The "Code of Ethics" of the Great Dane Club of Northern California, Inc
The "Code of Ethics" of the Great Dane Club of Northern California, Inc. - a guide for the owners, breeders and stud owners of Great Danes.
- Code: "A system of principles or rules."
- Ethics: "A principal of right or good conduct, a system of moral values, the right conduct."
"Of or relating to moral action, motive or character; conforming to professional standards of conduct." The CODE OF ETHICS is presented as an informative guide for both current and future owners, breeders and stud owners of Great Danes. The foremost aim is the welfare and improvement of the BREED. The Constitution and the By-Laws of the Great Dane Club of Northern California, Inc. (Article 1; section 2; paragraph a-h) indicate what the objectives of the club shall be. This CODE OF ETHICS details certain practices and membership obligations necessary to implement these objectives, thereby showing a concerted effort to protect an advance the interests of the BREED. In applying for membership, applicants agree to further the club's objectives and conduct all their activities in connection with the BREED in an ethical manner.
The Great Dane is a wonderful breed with many sterling qualities, but it is not the breed for everyone. The Great Dane is an indoor dog, people/family oriented, and in need of quality attention. The novice owner has a responsibility to their Great Dane to seek the advice and guidance of established, reputable breeders and/or experienced owners.
A conscientious breeder will:
- Show their pride of ownership and love of their Great Dane by always presenting a clean and healthy companion, who is well-socialized and trained, thereby making him an ambassador of the breed wherever he goes.
- Provide and maintain proper housing and bedding suitable to the needs of this giant breed.
- Keep their Great Dane in a safe and sanitary environment at all times.
- Socialize their Great Dane by exposing them to a variety of situations and stimuli appropriate to their age and past experience.
- Through humane training methods, insure that their Great Dane behaves in a controlled, but happy and outgoing manner, at all times.
- Never allow their Great Dane to roam loose. A secured, fenced yard is a must!
- Will keep their Great Dane on proper restraint when venturing off their property.
- Never allow their Great Dane to become a nuisance to others in any way, shape or form.
- Learn and maintain correct grooming practices.
- Provide fresh water indoors and out in adequate amounts.
- Provide fresh food according to predetermined schedules.
- Provide proper preventative veterinary care at all times and act promptly in times of emergency. As a giant breed, the Great Dane can, and will, present certain health problems and special needs not often seen by most small animal veterinarians. Make sure that the veterinarian you select is familiar and experienced in dealing with these problems. Do not wait until an emergency arises, to talk to your veterinarian.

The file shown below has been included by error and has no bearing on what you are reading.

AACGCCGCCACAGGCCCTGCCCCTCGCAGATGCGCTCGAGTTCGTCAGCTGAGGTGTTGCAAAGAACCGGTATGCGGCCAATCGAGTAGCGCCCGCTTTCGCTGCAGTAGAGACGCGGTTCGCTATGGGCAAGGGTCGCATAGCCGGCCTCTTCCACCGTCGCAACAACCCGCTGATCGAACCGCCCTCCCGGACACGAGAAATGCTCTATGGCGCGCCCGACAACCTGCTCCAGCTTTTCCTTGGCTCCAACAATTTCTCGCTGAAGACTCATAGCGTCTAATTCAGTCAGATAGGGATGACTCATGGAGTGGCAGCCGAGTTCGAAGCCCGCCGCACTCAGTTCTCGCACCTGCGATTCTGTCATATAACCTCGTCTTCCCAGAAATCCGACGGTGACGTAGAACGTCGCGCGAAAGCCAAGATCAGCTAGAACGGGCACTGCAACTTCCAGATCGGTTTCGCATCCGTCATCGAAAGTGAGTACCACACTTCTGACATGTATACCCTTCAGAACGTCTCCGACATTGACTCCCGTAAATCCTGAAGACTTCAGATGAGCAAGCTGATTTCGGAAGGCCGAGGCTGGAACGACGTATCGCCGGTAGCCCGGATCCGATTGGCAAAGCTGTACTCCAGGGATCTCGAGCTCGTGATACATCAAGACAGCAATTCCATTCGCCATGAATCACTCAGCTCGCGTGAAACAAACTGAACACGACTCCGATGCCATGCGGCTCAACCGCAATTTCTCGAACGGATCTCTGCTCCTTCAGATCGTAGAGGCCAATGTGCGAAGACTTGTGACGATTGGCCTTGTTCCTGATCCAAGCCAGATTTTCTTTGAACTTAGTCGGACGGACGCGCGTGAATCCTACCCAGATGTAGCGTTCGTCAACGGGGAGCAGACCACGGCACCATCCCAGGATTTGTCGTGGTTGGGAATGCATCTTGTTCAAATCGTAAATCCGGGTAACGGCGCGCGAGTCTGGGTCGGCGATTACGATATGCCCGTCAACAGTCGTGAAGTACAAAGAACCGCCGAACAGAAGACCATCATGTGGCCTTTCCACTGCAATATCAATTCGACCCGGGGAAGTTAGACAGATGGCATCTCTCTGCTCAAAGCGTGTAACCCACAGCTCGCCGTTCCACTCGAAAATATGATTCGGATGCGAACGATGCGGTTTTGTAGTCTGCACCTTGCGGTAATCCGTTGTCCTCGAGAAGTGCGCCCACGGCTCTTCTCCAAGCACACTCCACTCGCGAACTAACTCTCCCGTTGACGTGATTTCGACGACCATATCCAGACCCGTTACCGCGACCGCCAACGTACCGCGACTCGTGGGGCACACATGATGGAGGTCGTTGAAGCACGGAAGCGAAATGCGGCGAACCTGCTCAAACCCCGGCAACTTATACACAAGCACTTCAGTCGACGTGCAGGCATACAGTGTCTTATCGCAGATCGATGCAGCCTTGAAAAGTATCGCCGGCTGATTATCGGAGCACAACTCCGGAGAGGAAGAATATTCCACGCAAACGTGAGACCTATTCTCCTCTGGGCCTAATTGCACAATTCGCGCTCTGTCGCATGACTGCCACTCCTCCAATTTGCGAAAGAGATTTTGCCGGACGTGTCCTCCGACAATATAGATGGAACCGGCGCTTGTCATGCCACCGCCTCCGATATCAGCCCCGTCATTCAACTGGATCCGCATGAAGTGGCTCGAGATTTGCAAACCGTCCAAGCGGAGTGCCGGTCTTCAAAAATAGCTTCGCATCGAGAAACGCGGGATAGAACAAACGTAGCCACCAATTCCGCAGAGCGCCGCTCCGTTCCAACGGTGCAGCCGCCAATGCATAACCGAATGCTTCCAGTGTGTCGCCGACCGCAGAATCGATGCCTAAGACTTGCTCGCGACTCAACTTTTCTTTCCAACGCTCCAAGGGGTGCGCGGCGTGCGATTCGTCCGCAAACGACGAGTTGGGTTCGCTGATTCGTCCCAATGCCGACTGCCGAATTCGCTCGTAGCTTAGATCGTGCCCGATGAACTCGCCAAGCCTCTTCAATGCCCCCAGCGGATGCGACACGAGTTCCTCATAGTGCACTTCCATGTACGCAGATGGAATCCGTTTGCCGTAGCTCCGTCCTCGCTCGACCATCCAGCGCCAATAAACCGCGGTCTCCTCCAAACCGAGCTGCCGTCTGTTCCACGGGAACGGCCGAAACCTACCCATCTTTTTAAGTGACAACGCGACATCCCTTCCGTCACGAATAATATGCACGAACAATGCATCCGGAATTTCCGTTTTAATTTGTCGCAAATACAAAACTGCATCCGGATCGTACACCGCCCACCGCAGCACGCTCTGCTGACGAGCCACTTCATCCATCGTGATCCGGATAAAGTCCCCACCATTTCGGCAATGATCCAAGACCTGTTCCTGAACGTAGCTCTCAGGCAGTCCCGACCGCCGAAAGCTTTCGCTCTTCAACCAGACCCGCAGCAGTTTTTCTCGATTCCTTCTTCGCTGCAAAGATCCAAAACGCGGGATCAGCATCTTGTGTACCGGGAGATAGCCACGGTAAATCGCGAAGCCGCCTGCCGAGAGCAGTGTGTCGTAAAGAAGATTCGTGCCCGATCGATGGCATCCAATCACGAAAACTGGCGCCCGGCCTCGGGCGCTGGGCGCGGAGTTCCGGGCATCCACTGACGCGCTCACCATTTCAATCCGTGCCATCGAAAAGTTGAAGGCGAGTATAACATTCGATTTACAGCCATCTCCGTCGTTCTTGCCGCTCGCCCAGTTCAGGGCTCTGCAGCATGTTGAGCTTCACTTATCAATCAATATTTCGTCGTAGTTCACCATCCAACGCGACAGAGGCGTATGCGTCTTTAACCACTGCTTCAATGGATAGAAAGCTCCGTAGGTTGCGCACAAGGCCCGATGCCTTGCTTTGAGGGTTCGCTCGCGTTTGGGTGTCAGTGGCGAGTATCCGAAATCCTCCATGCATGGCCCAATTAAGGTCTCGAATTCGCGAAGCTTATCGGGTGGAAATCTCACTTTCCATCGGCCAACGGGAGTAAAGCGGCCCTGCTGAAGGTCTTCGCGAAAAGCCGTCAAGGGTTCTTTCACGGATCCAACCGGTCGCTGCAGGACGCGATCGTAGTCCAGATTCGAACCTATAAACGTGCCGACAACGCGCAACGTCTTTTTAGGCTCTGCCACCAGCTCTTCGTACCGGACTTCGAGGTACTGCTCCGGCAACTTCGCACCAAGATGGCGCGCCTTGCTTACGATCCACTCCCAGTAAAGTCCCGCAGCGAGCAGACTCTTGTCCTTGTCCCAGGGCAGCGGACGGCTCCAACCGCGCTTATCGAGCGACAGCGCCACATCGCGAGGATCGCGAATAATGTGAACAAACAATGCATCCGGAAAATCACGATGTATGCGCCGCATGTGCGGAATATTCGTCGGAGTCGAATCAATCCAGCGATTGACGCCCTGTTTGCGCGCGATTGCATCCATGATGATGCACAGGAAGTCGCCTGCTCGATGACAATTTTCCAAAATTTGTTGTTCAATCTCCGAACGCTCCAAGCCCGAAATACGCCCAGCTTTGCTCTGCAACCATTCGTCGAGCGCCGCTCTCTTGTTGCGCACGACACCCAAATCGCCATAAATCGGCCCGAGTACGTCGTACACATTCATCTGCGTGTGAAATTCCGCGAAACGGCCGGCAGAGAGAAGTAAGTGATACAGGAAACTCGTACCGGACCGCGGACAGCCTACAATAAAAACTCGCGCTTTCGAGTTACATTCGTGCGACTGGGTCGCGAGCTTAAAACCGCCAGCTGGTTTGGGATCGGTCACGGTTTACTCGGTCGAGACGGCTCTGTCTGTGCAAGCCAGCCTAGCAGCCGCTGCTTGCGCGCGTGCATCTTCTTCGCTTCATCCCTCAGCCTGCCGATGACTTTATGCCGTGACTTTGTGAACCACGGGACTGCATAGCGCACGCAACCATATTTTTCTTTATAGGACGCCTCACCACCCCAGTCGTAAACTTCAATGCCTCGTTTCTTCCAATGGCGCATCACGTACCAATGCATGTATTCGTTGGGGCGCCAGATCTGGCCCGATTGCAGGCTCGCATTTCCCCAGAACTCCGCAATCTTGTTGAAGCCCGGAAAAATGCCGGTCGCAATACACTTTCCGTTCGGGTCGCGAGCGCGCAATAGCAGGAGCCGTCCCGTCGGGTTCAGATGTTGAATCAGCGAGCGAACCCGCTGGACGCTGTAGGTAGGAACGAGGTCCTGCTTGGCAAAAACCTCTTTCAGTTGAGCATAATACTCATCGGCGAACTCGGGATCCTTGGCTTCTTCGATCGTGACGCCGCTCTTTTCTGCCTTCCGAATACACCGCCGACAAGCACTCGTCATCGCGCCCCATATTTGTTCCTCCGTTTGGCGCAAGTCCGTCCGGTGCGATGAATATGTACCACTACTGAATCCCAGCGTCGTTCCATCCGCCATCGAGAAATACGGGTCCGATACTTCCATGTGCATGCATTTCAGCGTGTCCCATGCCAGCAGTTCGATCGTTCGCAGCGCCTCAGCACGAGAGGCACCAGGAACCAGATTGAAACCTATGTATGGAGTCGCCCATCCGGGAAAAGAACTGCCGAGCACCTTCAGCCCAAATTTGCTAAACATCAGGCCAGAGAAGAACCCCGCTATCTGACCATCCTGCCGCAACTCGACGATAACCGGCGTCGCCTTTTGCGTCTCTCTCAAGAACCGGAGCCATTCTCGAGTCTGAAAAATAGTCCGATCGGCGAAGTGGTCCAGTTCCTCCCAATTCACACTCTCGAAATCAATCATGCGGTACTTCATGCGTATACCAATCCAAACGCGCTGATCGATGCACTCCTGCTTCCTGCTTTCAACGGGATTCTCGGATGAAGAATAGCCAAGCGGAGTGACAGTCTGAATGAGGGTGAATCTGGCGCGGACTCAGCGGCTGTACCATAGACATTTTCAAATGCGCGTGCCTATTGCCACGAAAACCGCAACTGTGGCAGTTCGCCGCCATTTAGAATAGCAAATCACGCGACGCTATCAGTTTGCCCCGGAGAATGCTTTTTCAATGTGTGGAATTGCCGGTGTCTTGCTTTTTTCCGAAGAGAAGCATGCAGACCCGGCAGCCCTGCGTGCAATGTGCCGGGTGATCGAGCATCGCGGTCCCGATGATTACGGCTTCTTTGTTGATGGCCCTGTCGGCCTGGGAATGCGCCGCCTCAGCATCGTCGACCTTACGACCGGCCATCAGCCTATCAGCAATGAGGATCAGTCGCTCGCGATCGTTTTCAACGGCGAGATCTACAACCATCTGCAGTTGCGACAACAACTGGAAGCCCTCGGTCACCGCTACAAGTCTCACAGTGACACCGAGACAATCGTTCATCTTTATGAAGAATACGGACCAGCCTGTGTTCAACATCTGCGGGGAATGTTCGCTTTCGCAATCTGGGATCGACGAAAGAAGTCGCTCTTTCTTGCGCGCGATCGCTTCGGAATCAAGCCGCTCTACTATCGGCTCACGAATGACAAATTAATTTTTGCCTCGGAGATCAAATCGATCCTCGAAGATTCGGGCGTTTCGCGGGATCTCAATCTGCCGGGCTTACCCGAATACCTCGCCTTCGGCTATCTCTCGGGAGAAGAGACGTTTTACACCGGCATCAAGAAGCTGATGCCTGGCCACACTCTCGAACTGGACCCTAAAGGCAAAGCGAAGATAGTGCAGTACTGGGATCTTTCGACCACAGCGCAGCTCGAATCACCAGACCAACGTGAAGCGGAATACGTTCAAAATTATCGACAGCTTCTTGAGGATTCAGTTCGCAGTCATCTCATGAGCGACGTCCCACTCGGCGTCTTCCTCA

- Provide correct and humane ear care whether cropped or natural-eared. Correct ear cropping and after care is an art that not all veterinarians can provide. Always seek experienced advice and help before, and after, you crop your dog. Not all natural ears lie correctly without some help; therefore, also seek advice from someone experienced with natural ears.
- Keep abreast of new advances in the health, training and care of the Great Dane.
As a member of the Great Dane Club of Northern California, Inc., you have already shown an interest in the Great Dane and have taken the necessary steps toward increasing your awareness. Many people prefer simply to maintain companions only and many decide to try their hand at exhibiting their Great Dane. There is always a viable place for both type of members in the club, with each person contributing equally to the betterment and well-being of the breed they love. Please keep in mind the following suggestions of appropriate behavior when in engaged in dog related and/or club related activities.
A GDCNC member should:
- Conduct themselves at all times in a manner which will reflect credit upon themselves, their club and their breed regardless of location or circumstances.
- When confronted with a difficult situation, conduct themselves as they would like to be treated under similar circumstances.
- Attempt to show good sportsmanship, whether winning or losing, in or out of the show ring.
- Will refrain from conduct considered prejudicial to the best interests of the Great Dane, dog shows and pure breed dogs in general.
- Not engage in, and will discourage others from, maligning and making libelous, slanderous or malicious criticism regarding another person and/or animal.
- Try to present a positive image by outward conduct and a willingness to answer questions by spectators, other exhibitors and the general public.
- Regardless of location or circumstances, keep their facilities clean and not let their dogs become a nuisance to others.
- Be concerned with the well-being of the dogs and the people around them.
- Make themselves available to offer advice to others less experienced and, if so needed, seek the advice of others more experienced than themselves.